9,802 book reviews and counting...

Ultra Reviews

Ultra by Tobias Jones


Tobias Jones

3.60 out of 5

3 reviews

Imprint: Head of Zeus
Publisher: Head of Zeus
Publication date: 19 Sep 2019
ISBN: 9781786697363

An exploration of the dark side of football, of Italy and of far right politics and organised crime: the hard core fans known as the ultras.

4 stars out of 5
1 May 2020

"a lovingly researched and brilliantly readable study"

In these dark days when we have been deprived of sport itself, it is a pleasure to read such an eloquent book about its politics and social impact. Today, Italian football is a pale shadow of its 1990s pinnacle. The capitalistic Death Star that is the English Premier League and the top clubs in Spain have sucked up most of the best talent. Italian stadiums, many of them built for the 1990 World Cup, are crumbling, attendances are low and incidents of racist abuse seem to come almost weekly. Apart from the tiresomely all-conquering Juventus, no Italian teams can hold their own in Europe.


4 stars out of 5
15 Nov 2019

"Tobias Jones embeds himself with ‘ultras’ to unpick the fans’ racism and herd mentality"

Jones clearly feels affection for his pals on the terraces. But he is no apologist. He calls out the thuggery and criminality, describing the movement’s litany of death, drugs and destruction in unflinching terms. Indeed, if Ultra has a weakness, it is the sheer repetitiveness of these incidents. Structured around 70 or so short chapters, Ultra covers half a century of flashpoints and fatalities. The martyrs are important to the ultras, but somewhat confusing to the reader, such is the criss-crossing nature of their histories.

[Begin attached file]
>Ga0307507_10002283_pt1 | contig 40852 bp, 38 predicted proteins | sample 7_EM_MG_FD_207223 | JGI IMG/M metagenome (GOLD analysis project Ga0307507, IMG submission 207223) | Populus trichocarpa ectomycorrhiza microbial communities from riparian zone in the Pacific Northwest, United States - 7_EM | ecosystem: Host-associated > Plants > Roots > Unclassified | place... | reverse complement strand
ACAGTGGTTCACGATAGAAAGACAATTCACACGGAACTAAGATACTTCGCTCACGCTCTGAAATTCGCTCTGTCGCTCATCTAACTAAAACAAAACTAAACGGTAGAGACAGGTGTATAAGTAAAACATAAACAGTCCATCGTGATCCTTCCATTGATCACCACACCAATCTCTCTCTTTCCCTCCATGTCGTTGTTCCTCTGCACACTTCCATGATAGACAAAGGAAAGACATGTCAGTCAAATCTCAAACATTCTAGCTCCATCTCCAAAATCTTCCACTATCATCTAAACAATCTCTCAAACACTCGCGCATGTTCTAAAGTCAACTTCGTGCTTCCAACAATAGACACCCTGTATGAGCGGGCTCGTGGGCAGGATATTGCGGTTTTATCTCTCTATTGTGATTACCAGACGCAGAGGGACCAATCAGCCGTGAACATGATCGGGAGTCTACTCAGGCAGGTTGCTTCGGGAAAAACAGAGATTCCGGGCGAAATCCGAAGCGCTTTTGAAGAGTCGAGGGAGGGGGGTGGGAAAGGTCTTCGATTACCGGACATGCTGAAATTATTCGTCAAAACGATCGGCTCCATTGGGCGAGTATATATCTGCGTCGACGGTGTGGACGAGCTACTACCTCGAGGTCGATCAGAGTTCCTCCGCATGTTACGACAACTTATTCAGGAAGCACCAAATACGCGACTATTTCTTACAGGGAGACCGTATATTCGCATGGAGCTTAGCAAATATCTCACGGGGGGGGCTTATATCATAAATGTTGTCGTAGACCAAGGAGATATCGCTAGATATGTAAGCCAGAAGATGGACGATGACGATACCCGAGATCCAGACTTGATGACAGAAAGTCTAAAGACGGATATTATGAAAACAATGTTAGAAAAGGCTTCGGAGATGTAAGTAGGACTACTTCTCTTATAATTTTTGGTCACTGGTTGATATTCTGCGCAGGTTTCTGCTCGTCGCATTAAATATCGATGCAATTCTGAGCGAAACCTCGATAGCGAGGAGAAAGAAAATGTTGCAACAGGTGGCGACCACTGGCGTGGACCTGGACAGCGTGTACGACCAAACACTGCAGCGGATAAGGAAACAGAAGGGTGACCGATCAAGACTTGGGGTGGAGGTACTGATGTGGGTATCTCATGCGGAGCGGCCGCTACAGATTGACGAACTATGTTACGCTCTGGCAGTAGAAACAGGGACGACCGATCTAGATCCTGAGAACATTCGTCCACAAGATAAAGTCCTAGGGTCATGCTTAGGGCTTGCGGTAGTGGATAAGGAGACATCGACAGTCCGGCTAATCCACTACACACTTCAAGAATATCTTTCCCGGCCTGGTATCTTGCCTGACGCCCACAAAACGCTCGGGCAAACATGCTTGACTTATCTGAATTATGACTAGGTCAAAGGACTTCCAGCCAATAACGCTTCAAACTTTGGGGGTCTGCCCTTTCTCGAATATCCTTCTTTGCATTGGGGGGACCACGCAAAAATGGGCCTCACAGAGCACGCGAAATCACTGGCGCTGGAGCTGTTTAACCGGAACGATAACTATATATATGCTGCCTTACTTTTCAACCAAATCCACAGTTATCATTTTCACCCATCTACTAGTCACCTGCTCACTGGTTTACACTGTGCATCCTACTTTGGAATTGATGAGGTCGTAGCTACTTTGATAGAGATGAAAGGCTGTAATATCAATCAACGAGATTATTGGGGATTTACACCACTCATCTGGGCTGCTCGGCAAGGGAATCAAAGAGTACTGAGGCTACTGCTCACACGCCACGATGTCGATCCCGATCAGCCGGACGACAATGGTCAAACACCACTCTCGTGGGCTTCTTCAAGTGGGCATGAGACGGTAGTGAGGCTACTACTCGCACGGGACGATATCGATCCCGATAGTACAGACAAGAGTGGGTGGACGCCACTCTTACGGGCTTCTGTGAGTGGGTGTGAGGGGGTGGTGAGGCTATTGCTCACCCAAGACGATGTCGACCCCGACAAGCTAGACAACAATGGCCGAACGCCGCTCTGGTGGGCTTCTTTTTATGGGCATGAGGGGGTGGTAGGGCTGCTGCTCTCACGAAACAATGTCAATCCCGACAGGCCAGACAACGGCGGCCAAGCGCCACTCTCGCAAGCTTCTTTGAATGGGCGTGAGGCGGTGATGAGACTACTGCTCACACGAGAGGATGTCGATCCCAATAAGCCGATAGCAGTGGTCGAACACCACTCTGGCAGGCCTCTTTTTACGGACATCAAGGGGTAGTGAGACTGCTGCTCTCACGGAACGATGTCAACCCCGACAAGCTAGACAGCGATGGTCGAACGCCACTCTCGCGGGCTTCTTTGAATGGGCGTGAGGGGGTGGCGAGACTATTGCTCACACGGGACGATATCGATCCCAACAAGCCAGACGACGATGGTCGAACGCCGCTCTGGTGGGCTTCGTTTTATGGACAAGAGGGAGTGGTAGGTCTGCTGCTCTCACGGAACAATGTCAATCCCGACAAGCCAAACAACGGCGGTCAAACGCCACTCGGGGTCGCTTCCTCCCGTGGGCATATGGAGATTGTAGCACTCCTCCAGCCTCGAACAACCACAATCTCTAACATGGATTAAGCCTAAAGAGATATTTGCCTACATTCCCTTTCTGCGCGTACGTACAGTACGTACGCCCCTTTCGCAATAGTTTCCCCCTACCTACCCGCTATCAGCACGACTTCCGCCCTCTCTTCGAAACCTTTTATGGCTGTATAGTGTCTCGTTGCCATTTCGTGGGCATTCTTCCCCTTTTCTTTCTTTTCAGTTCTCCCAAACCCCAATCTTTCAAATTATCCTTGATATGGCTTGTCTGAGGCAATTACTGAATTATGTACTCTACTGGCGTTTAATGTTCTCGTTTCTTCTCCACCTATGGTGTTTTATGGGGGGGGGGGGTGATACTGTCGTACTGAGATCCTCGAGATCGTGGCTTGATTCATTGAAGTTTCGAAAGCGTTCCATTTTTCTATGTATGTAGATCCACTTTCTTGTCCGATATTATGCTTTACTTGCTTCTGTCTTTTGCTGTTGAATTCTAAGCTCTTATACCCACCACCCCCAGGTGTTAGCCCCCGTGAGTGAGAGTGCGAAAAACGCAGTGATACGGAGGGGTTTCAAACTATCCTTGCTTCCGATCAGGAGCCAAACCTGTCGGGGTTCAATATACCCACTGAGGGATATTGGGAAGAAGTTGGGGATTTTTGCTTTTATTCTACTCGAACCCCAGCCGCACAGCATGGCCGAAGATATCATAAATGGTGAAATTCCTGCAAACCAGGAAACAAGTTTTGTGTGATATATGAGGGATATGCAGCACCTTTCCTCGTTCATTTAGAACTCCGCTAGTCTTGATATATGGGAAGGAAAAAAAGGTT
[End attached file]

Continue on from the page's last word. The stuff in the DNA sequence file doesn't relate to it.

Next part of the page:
3 stars out of 5
13 Sep 2019

"Violence and the return of fascism are part of the story of Italy’s most extreme football fans. But as this noble investigation shows, some have a much more positive reputation"

Jones introduces a lot of characters with typically odd nicknames – Left Behind, Elastic, Vindow, Mouse – but they rarely come across strongly enough for us to remember who’s who. When he describes them fighting or insulting opposing fans he speaks of “them”, when it’s time to celebrate a goal he switches to “we”... Jones is more at ease working from books and newspapers to trace the development of the ultras, ambitiously interweaving their metamorphoses with the shifting political scene over the past 50 years... Jones is interesting when he talks of the “religious” aspect of ultra movements, their attachment to sacred objects and determination to celebrate the dead. Banners remembering fans who have died or chants drawing from liturgical sources fascinate him. The parts of the book where he reflects on these are the best, allowing a rare glimpse of the author and the position from which he views the ultra phenomenon.